The Tory Leadership Race Is Showing The Party Has No New Ideas, But Plenty Of Old Ones

When Jeremy Corbyn took over Labour, we joked about a return to the 1970s. When Johnson leads the Conservatives, we’ll get back to the politics of the 1980s, writes Jack Harvey

As I feared, Rory Stewart did not last long in the Conservative Party’s leadership contest. Despite some surprisingly positive commentaries in conservative circles, he’s out. Boris Johnson is set to win; the party would prefer a fool than a statesman because the fool is more electable.

Observing the downfall of Theresa May and the uncanny rise of Boris Johnson, critics from all sides of the political spectrum see a bleak future for the Conservative Party. The party trails in the polls, thumped by the Brexit Party in the elections, distrusted and disliked by the public at large. ”The European question” has blown the party to smithereens.

In a recent essay for the New Statesman, the historian Robert Saunders paints a depressing picture of British conservatism and its future. The movement has forgotten its core principles of cautiousness, pragmatism and tradition; we are witnessing, as Saunders writes, “the closing of the conservative mind,” the end of conservative ideas and the embrace of knee-jerk reactions and nonsensical manoeuvres.

British conservatism has surrendered its critical faculties for cheap and easy wins, risky ventures and dashes of madness. Even its own doyens believe that the movement is intellectually spent. With a Johnson premiership on the horizon, maybe it will abandon thinking altogether.

Things might look grim, but I don’t think the movement is out for the count. Like a sloppy chef at a grotty restaurant, some conservatives see a solution in reheating lukewarm leftovers and passing them off as freshly-cooked.

Saunders mentions Margaret Thatcher’s bold intention to reshape “the whole mindset of British society” with her ideas and values, as informed by the work of Hayek and Friedman. I think she did a pretty good job. Not only did the Labour Party, a socialist party at heart, embrace the role of markets in British life, but politicians after Thatcher have introduced markets in the NHS, in education, railways, energy and beyond.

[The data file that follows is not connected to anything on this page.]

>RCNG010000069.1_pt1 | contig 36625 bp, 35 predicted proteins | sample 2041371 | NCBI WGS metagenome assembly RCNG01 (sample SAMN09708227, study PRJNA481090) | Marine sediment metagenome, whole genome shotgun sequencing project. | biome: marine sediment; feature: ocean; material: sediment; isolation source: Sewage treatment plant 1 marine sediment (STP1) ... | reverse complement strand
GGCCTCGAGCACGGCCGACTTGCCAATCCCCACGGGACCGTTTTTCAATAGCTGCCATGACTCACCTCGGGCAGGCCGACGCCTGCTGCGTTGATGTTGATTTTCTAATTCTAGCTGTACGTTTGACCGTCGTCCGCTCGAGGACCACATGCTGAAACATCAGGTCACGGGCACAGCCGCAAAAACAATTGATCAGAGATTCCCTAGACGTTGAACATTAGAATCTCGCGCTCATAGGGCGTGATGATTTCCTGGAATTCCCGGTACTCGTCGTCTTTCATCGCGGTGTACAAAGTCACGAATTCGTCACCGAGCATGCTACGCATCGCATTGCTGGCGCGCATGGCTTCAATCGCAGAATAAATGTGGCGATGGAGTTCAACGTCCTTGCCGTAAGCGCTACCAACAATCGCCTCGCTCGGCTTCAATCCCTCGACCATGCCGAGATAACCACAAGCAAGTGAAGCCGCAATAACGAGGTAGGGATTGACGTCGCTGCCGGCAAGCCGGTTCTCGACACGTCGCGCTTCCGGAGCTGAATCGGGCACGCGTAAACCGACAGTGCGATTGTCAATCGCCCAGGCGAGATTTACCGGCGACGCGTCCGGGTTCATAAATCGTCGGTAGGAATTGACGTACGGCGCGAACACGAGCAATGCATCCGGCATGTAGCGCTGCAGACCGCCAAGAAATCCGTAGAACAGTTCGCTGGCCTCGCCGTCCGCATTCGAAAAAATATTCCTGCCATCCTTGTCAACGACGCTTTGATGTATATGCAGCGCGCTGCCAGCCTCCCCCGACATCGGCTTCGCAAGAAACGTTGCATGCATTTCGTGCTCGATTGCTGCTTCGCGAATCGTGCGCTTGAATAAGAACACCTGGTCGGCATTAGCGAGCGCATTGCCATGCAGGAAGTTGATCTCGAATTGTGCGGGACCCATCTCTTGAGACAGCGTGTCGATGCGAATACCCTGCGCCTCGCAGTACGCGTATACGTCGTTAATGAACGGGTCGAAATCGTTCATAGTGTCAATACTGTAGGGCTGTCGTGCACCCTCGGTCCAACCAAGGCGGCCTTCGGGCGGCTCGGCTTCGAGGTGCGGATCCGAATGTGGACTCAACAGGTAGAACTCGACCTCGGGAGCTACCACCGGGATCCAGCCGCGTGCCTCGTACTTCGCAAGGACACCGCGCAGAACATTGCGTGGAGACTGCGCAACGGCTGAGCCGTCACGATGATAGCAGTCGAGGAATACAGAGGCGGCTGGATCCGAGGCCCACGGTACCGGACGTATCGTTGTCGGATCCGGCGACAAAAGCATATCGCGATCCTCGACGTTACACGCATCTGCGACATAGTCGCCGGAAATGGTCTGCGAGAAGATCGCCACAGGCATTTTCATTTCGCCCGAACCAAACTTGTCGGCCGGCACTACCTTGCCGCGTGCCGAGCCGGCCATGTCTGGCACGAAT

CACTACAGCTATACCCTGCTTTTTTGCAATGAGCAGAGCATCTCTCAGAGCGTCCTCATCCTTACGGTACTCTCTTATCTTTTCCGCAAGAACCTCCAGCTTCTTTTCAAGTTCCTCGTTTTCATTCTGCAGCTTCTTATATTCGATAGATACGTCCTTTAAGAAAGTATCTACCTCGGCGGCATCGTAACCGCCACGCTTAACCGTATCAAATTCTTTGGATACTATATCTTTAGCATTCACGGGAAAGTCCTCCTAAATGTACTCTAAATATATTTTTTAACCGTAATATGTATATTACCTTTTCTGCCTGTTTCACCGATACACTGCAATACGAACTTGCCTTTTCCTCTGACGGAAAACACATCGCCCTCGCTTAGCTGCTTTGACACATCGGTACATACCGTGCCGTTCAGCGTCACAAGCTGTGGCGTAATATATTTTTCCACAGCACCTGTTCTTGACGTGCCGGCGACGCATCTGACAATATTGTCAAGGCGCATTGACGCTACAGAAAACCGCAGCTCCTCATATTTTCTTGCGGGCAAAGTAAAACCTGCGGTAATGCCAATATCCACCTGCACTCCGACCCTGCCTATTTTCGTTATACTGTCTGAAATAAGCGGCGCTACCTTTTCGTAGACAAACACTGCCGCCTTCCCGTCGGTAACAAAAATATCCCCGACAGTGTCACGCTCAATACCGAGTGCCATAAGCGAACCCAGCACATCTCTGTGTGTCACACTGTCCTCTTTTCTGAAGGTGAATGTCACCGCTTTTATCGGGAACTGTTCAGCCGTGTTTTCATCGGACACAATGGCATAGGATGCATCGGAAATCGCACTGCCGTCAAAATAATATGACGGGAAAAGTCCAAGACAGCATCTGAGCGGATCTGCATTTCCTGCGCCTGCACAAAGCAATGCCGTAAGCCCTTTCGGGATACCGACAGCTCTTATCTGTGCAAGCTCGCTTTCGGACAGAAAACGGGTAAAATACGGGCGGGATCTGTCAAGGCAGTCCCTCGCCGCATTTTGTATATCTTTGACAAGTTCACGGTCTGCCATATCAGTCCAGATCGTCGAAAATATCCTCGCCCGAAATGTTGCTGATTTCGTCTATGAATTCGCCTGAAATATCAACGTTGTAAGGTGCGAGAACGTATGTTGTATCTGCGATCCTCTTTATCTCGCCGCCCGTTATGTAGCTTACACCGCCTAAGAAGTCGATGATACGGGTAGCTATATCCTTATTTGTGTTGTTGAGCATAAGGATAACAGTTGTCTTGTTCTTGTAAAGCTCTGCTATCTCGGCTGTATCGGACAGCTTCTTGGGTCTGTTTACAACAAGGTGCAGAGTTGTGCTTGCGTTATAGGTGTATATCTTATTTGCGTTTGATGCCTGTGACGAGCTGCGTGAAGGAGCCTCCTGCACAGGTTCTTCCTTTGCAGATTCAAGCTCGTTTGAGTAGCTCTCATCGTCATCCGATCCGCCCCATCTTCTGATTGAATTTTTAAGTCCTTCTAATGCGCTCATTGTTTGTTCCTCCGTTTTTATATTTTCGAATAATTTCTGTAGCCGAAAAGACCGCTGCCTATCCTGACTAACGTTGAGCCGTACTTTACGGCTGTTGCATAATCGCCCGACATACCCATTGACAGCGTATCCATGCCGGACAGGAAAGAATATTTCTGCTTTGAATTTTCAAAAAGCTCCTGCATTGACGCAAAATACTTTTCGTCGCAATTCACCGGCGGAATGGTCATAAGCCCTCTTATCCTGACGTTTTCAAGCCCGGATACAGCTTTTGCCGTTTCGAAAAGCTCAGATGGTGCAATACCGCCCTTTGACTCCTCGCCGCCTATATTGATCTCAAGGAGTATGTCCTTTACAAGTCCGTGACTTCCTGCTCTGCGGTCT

As Saunders notes, as a result of the Thatcher revolution, we speak about so much of modern life in market terms. We talk about the benefits of competition and the importance of consumer choice; we have debates about whether it’s right for the government to make laws on how much sugar is in our chocolate or meat we have for dinner. Libertarianism has always been on the far fringes of British politics, but today its British proponents can be found on television and in the newspapers, cheerfully talking ad nauseam about the boundless wonders of the free market and the state’s habit of getting everything wrong.

Throughout the leadership election, conservatives young and old have been grappling with the governing party’s existential crisis. Several have been asking the party to become “conservative again”. To them, someone like Rory Stewart, with his new ideas of “conscription”, is a hippie and a statist. Instead the party should go back to old ideas; back to framing the debate as a battle between freedom and the evil state and its use of force to control people’s lives.

Brexit put a smile on the faces of free-marketeers. To them, it represents a giant opportunity to extend Thatcher’s revolution. When the free-market-supporting Institute of Economic Affairs launched its ‘Plan A+’ proposal for a trading arrangement, its writers described Brexit as a “great prize” for ditching regulations and liberalising trade. The proposal was championed by the Conservatives’ free-market supporters, some of whom attending the launch in person, who said that it would “set us free” from the shackles of EU regulation.

‘Plan A+’ is no more - it was retracted under instruction from the Charity Commission - but the dream of a low-tax, small-state post-Brexit Britain continues to inspire Conservative admirers of Thatcherism and the free market. Its followers are well-placed to return today’s party to yesterday’s ideas: almost every leadership candidate brought forward crazy plans for tax cuts and removing regulations. Dominic Raab fancies more profit-motivated companies working in education and healthcare; Sajid Javid is a devoted fan of Ayn Rand; and Esther McVey brought Thatcher with her when launching her leadership campaign.

When Jeremy Corbyn took over Labour, we talked about a return to the politics of the 1970s. When Johnson, another admirer of ‘Plan A+’, leads the Conservatives, we’ll get back to the politics of the 1980s. The Conservatives might lack ideas for the future, but they’re not quite done with the ideas of the past.


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